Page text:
ClusterTruck spins off its software platform into a standalone business

ClusterTruck 500px

Chris Baggott

The Indianapolis-based delivery-only restaurant ClusterTruck Inc. has spun off its software platform into a standalone business called Empower Delivery, the companies announced Wednesday.

Empower was formed in July and had been operating in stealth mode until now.

In connection with the spinoff, Indianapolis-based Empower completed a $3 million round of seed funding in July, led by Indianapolis-based venture firm Allos Ventures, along with High Alpha Capital and several of ClusterTruck’s original investors.

ClusterTruck’s cofounders, Chris Baggott and Dan McFadden, are also the cofounders of Empower. McFadden, who served as chief technology officer at ClusterTruck, has moved over to Empower where he will serve in that same role. Empower’s Chief Product Officer is Brian Howenstein, who previously served as ClusterTruck’s chief operating officer.

Empower’s CEO is Meredith Sandland, a restaurant executive who lives in the Los Angeles metro area.

In all, Empower has seven employees, four of whom live in the Indianapolis area and three of whom are remote workers who live elsewhere.

ClusterTruck, which launched in 2015, is powered by software and technology that allow customers to order online from a wide variety of menu options, with delivery in less than 30 minutes. The company’s goal is to deliver orders within seven to eight minutes after the food is prepared.

Empower offers a rebuilt version of the ClusterTruck platform, which customers can use to power their own delivery operations.

Empower is targeting independently owned restaurant groups that haven’t ventured into delivery in a big way yet. Baggott said the ideal Empower customer will operate between five and 50 locations in a given market, with the capability of handling at least 100 delivery orders per day.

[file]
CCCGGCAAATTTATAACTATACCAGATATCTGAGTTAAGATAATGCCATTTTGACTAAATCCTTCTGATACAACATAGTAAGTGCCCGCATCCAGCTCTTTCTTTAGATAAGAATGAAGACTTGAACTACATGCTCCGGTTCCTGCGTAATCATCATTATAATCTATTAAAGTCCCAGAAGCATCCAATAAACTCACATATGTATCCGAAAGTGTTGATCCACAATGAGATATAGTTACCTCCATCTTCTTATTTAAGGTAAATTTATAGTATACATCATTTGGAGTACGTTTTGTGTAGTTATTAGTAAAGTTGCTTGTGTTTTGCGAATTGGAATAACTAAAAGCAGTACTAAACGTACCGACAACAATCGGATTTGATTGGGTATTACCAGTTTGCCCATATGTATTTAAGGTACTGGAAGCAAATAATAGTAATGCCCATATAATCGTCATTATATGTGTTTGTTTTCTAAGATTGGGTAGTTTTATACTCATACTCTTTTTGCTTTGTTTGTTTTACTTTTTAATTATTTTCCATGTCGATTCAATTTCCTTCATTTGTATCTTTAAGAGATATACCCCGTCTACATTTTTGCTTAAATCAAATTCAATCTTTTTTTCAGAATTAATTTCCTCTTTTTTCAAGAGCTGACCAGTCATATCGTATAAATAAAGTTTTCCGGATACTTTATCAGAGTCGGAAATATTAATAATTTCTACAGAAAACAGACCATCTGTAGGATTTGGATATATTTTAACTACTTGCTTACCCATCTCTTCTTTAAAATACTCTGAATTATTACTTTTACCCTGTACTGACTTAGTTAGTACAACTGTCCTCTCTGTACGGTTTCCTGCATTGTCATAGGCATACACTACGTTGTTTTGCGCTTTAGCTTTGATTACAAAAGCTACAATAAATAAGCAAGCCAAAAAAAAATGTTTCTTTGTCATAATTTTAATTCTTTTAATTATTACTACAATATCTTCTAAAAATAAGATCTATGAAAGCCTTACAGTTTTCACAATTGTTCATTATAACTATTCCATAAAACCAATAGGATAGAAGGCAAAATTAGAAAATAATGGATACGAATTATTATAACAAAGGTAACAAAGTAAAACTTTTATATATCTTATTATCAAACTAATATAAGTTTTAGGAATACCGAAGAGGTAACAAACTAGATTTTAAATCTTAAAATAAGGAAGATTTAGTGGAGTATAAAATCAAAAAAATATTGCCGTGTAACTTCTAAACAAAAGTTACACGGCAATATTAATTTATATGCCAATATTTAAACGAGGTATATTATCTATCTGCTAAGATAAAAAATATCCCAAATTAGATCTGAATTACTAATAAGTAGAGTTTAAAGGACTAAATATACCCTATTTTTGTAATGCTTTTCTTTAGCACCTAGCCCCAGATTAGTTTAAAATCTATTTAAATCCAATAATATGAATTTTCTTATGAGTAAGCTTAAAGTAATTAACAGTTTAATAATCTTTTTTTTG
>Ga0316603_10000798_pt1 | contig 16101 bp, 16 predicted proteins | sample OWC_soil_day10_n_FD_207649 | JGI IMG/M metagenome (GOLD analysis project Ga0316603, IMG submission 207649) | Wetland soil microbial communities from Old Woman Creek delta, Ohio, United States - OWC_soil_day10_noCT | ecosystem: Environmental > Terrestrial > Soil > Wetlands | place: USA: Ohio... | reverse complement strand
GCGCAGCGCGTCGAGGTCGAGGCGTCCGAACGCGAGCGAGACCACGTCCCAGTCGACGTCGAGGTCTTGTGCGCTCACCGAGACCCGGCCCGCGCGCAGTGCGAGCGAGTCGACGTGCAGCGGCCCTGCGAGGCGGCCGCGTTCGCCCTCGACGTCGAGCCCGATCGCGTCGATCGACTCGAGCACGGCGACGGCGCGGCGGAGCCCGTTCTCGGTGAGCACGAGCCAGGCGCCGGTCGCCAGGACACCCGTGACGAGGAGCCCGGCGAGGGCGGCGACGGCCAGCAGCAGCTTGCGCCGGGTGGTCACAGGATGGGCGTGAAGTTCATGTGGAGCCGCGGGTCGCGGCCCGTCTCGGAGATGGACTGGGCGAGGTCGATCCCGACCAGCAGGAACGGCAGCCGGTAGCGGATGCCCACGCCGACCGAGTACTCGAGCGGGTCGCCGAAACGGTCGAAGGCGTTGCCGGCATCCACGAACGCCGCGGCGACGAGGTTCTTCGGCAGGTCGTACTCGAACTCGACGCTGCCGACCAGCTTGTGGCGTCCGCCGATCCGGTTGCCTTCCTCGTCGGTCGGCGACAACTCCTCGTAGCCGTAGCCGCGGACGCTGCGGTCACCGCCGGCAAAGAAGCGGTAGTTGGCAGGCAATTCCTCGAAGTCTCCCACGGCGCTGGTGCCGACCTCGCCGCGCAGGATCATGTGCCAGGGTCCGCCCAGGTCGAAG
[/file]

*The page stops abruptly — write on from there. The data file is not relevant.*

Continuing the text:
Those deliveries would be handled from what the industry calls ghost kitchens—sites that exist solely for preparing delivery orders and do not offer dine-in service. Some restaurant operators have both dine-in and ghost kitchen operations. Others, like ClusterTruck, use only ghost kitchens.

“Ghost kitchens are really big trends everywhere,” Sandland said.

Sandland previously worked as chief operating officer at Kitchen United, a company that develops commercial kitchens and helps restaurants develop their delivery business. Prior to that, she was an executive at Louisville, Kentucky-based Yum! Brands, where from 2013 to 2017 she was chief development officer for Taco Bell. Sandland is also the coauthor, with Carl Orsbourn, of a 2021 book about the transformation of the restaurant industry, “Delivering the Digital Restaurant: Your Roadmap to the Future of Food.”

Demand for restaurant delivery has ballooned since the start of the pandemic, but Baggott said many restaurants are unhappy with the existing options for managing delivery—which is the business problem that Empower aims to solve. Third-party services like DoorDash or Uber Eats don’t allow a restaurant to control its own delivery system, and a restaurant that handles delivery in-house might need 15 to 20 different pieces of software to handle food orders, driver management, a customer loyalty program and other aspects of running a delivery service.

“Everybody really hates the third-party aspect of this,” Baggott said. “They want to solve this problem.”

Empower operates as a software-as-a-service company, meaning that it generates revenue from the fees that customers pay to access the software platform.

ClusterTruck is Empower’s first paying customer, and Sandland said she expects other customers to begin using Empower’s platform starting next year. She declined to identify those customers.

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3 thoughts on “ClusterTruck spins off its software platform into a standalone business

    1. I do too but I don’t know if CT can function without the offices being fully back in.

      My office is 95% hybrid, with many employees only having to be in one day a week. And even then, a lot of people are only there for 4 hours of their 8 hour shift.

      CT’s price point is also really tough in Carmel. Why would you drive for ClusterTruck when you can get a reliable job at McDonalds for $15, or Culvers at $18-20, or $22-25 at Amazon?

      There’s just too many job opportunities right now where an affordable delivery service is a tough sell for most workers.

  1. Another strong storyline of economic development in Indy metro. Early funding from another local success, local capital source, national capital managed locally. And easy to root for an alternative in the delivery business that’s more restauranteur empowering vs alternative platforms!

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